Why she’d make a good music director for the symphony: Jackson says she values listening and constantly seeks to connect with others. She says she’ll approach the audiences, musicians and symphony staff “with respect and as my cherished partners with valuable impressions — feedback that will inevitably make me better at what I do and bring to Fort Myers.”
Current and previous jobs: She’s in her 13th season as music director and conductor of the Reno Philharmonic in Reno, Nevada. She previously served as the first-ever female assistant conductor for the Atlanta Symphony (2004-2007).
Musical education: An undergraduate degree in music history from the University of New Hampshire, and a master’s degree and doctorate in orchestral conducting from the University of Michigan.
Being the first female conductor to ever lead Southwest Florida Symphony: “That feels like a great honor!” she says. “I’m thrilled to be the first.”
Learn more about Laura Jackson: renophil.com/about-us/laura-jackson
His concert: “Masterworks 3” on Feb. 18 at Sanibel Island’s BIG ARTS and Feb. 19 at Mann Hall. The program features Copland’s “Fanfare for the Common Man” and “Appalachian Spring,” Rodrigo’s “Concierto de Aranjuez” and Beethoven’s “Symphony No. 7.”
Age: Mulligan didn’t provide his age
Current home: Berlin, Germany
How he describes his conducting style: Mulligan didn’t comment on this topic in written responses to interview questions.
Why he’d make a good music director for the symphony: Mulligan didn’t comment on this topic.
Why he chose the pieces for his concert: “The orchestra asked me for something by either Mozart or Beethoven,” Mulligan says. “And I felt that after a year without live music, it would be wonderful to play the most joyous music we could think of!
“When I think of Beethoven in a joyous mood, I think of the ‘Seventh Symphony.’ The piece is full of countryside dances, and it has this wonderful open-air feeling, which we thought would pair well both with music from Copland’s ‘Appalachian Spring’ — which depicts a wedding celebration out on the midwestern prairie — and Rodrigo’s ‘Concierto de Aranjuez’ — which conjures images of royal Spanish gardens.
“The three works share this joyful, fresh feeling, but differ greatly in their sound!”
Current and previous jobs: He’s freelancing out of Berlin, Germany, after starting his career in the United States. He’s held positions with the Atlanta Symphony (associate conductor), the Los Angeles Philharmonic (Dudamel Conducting Fellow) and Winston-Salem Symphony (assistant conductor).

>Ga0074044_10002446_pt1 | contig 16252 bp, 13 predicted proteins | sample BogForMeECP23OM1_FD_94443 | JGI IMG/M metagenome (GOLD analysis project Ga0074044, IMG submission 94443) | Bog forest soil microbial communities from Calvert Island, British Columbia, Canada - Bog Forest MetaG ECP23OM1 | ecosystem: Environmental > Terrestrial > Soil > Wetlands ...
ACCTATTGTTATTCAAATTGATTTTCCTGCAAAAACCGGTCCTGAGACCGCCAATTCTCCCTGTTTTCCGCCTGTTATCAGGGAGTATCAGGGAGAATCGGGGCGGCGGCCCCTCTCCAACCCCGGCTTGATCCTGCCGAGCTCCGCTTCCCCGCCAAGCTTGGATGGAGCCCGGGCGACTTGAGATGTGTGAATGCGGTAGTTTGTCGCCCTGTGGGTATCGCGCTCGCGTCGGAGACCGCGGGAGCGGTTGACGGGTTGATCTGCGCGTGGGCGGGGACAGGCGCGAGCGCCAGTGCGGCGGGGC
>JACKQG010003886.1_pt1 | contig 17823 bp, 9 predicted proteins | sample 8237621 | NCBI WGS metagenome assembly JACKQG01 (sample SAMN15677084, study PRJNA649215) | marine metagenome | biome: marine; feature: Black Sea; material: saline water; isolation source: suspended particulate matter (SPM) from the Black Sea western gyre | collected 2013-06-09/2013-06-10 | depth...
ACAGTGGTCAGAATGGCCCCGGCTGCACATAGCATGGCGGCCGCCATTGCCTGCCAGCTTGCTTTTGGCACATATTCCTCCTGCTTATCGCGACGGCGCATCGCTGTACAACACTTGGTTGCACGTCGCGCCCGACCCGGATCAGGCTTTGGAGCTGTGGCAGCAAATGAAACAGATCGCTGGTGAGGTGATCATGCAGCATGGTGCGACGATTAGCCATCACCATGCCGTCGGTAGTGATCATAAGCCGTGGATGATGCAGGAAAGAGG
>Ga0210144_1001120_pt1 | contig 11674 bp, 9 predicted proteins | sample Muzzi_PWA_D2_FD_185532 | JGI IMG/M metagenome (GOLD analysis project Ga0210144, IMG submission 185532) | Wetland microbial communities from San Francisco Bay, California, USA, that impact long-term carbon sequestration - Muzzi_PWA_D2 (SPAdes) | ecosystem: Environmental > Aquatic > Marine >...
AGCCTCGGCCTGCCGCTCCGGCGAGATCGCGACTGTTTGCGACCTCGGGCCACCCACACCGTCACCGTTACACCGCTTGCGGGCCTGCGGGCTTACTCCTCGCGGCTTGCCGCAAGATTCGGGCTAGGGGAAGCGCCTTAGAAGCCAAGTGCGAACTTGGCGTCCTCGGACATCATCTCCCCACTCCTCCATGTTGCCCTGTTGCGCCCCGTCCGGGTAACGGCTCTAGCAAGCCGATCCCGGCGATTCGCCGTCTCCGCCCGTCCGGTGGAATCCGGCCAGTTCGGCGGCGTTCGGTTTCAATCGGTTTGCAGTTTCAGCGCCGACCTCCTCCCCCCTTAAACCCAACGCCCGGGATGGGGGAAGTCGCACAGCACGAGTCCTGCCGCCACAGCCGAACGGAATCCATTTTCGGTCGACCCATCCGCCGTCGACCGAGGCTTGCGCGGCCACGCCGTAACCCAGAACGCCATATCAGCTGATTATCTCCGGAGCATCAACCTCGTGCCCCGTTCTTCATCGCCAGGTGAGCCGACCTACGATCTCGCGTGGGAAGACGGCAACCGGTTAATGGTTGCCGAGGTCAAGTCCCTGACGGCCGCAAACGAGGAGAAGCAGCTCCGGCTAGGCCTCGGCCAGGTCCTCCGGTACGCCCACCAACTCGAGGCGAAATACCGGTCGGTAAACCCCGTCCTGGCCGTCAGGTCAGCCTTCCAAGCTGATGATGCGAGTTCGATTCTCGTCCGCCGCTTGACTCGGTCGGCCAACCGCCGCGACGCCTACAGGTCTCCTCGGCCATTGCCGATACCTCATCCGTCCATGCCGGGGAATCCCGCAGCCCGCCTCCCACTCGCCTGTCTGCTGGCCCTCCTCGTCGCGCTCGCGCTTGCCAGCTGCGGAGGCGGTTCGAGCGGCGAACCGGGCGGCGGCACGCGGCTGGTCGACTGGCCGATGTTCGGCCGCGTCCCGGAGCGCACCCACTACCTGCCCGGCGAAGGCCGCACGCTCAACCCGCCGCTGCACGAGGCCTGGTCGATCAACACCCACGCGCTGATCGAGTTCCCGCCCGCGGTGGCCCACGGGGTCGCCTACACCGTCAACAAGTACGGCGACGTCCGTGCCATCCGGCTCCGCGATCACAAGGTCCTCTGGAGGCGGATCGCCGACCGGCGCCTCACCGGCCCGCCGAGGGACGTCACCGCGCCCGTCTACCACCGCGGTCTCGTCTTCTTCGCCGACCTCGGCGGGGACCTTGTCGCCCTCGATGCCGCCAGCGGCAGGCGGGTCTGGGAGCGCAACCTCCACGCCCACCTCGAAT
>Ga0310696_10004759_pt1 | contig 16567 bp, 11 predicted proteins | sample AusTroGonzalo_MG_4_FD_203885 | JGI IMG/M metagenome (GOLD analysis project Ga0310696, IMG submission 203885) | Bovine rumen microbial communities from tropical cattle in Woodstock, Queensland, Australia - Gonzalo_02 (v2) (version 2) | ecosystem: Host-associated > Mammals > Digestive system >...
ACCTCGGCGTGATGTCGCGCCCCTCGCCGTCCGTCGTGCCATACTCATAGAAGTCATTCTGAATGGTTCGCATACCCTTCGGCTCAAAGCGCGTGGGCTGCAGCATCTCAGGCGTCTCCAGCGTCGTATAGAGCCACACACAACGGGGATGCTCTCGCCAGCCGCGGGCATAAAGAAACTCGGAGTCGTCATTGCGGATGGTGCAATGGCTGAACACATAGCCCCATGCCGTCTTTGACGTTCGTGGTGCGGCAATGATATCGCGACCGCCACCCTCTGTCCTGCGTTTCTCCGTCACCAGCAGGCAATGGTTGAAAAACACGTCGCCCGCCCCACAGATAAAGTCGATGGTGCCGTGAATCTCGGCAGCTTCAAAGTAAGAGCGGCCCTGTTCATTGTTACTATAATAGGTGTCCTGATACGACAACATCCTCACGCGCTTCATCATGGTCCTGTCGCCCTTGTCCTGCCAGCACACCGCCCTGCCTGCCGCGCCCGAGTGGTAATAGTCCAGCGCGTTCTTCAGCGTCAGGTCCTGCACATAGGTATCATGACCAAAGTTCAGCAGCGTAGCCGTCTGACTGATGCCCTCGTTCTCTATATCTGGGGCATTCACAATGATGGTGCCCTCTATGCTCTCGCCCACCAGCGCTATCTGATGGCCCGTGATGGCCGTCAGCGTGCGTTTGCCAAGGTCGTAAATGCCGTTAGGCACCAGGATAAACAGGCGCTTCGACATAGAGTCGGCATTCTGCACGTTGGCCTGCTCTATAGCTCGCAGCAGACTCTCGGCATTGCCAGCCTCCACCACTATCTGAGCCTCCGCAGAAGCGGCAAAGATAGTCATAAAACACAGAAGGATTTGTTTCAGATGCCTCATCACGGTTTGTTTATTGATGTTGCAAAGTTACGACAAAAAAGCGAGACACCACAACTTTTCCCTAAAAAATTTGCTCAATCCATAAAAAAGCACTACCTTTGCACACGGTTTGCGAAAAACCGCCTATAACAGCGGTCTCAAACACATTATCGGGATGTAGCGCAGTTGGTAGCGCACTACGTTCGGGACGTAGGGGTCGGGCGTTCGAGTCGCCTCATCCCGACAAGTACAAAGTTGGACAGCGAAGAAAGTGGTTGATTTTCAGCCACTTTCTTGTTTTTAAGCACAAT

Musical education: An undergraduate degree from Yale University, where he studied violin and composition, and a graduate degree in conducting from The Peabody Institute.
Learn more about Stephen Mulligan:stephenmulligan.com
His concert: “Masterworks 4” on April 23 at Mann Hall. The program features Ravel’s “Mother Goose Suite,” Korngold’s “Violin Concerto” and Brahms’ “Symphony No. 4.”
Current home: Naples, Florida
How he describes his conducting style: “I like to think of conducting as a very natural physical act of conveying music through gestures,” he says. “I believe that my initial training as a violinist has made a big impact on my conducting style. In the same way that a string player can draw different sounds from the instrument, a conductor’s gestures can also drastically influence the sound of the orchestra.”
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His concerts, he says, are all about sharing the joy of music.
“After endless hours of score study and rehearsals, it is such a privilege for the musicians onstage to gather all energies towards a common goal and to share the result with the community,” he says.
Why he’d make a good music director for the symphony: “There are three things that motivate me as a leader every single day,” he says. “The first is to connect and make music with every single musician in the orchestra.
“The second is to share this music with large audiences. It is my goal to make music accessible to everyone in the community.
“The third is the endless quest of studying and digging deeper into the incredible richness of the symphonic repertoire. Being a leader is both a privilege and a responsibility in serving this universal art form.”
Current job: He’s the associate conductor of the Naples Philharmonic and music director of the Naples Philharmonic Youth Orchestra
Musical education: Master of Music in Orchestral Conducting from New England Conservatory in Boston, Artist Diploma in Violin Performance from the Colburn Conservatory in Los Angeles, Bachelor of Music in Violin Performance from the Colburn Conservatory in Los Angeles
Learn more about Radu Paponiu: radupaponiu.com
Connect with this reporter: Charles Runnells is an arts and entertainment reporter for The News-Press and the Naples Daily News. Email him at [email protected] or connect on Facebook (facebook.com/charles.runnells.7), Twitter (@charlesrunnells) and Instagram (@crunnells1).